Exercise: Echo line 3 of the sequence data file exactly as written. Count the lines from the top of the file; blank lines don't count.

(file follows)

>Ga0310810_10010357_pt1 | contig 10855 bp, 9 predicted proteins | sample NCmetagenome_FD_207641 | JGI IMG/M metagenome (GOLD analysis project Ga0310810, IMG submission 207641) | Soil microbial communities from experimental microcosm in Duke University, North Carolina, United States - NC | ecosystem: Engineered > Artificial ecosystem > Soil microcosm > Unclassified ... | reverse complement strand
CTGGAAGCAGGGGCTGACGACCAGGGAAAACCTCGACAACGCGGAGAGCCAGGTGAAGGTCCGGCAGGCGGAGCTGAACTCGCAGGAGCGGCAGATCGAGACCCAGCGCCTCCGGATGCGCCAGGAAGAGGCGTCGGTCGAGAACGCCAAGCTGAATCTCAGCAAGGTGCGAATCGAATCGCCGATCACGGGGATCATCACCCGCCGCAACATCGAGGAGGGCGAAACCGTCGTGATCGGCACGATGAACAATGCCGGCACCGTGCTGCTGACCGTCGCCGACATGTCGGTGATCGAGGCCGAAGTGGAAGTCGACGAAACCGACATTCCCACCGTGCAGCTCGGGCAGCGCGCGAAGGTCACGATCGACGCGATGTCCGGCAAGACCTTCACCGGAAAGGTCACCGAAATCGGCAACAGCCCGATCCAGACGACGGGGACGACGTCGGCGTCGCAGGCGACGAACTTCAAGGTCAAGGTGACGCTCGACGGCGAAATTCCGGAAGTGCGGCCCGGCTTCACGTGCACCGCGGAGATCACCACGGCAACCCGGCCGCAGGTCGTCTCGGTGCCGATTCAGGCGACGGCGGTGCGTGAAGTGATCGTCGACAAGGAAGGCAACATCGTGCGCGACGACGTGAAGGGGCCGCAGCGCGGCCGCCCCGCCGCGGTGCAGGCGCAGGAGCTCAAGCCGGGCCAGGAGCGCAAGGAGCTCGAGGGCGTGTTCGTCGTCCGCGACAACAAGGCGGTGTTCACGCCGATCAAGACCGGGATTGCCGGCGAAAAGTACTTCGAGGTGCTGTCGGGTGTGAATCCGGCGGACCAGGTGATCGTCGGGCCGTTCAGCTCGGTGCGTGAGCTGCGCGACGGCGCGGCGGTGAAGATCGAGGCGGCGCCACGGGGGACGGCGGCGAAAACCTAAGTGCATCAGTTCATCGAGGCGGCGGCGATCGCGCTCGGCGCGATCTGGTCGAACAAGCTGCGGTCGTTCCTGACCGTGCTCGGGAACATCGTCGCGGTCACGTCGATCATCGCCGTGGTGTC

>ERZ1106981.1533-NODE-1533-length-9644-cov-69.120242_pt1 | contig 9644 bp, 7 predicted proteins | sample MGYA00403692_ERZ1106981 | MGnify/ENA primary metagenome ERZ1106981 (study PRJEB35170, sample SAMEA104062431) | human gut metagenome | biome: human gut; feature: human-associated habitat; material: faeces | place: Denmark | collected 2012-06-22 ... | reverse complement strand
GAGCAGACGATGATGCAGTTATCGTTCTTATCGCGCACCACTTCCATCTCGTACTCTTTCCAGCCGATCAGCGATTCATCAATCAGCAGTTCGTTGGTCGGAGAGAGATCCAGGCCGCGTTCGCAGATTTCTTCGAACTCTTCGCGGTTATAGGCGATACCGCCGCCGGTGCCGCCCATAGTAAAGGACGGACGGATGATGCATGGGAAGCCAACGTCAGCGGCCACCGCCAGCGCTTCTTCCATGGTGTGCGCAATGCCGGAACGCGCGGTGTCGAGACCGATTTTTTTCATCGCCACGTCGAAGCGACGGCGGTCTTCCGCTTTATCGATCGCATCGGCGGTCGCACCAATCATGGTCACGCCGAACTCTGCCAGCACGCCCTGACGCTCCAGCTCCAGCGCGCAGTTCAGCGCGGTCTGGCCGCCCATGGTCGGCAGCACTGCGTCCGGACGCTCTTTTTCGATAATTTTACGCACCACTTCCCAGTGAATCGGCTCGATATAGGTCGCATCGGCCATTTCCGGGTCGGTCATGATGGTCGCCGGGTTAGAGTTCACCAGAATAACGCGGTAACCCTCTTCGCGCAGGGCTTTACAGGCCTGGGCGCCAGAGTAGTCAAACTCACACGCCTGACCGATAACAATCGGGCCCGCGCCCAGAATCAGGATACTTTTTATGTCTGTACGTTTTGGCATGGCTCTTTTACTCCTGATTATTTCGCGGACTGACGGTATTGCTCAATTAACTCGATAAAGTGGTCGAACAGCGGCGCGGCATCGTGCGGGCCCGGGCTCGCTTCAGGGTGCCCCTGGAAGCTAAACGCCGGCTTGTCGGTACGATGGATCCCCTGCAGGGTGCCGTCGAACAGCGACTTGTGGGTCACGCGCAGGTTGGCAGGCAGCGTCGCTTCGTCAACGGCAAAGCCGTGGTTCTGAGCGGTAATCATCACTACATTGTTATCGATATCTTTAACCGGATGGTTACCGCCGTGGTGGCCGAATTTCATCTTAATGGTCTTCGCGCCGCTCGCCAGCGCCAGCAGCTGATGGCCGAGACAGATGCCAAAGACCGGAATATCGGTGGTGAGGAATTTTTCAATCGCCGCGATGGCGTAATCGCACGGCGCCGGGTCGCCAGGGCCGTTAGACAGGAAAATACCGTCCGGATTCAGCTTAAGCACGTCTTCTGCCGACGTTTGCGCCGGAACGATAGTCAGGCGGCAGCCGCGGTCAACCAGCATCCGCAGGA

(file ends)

>ERZ1106981.1533-NODE-1533-length-9644-cov-69.120242_pt1 | contig 9644 bp, 7 predicted proteins | sample MGYA00403692_ERZ1106981 | MGnify/ENA primary metagenome ERZ1106981 (study PRJEB35170, sample SAMEA104062431) | human gut metagenome | biome: human gut; feature: human-associated habitat; material: faeces | place: Denmark | collected 2012-06-22 ... | reverse complement strand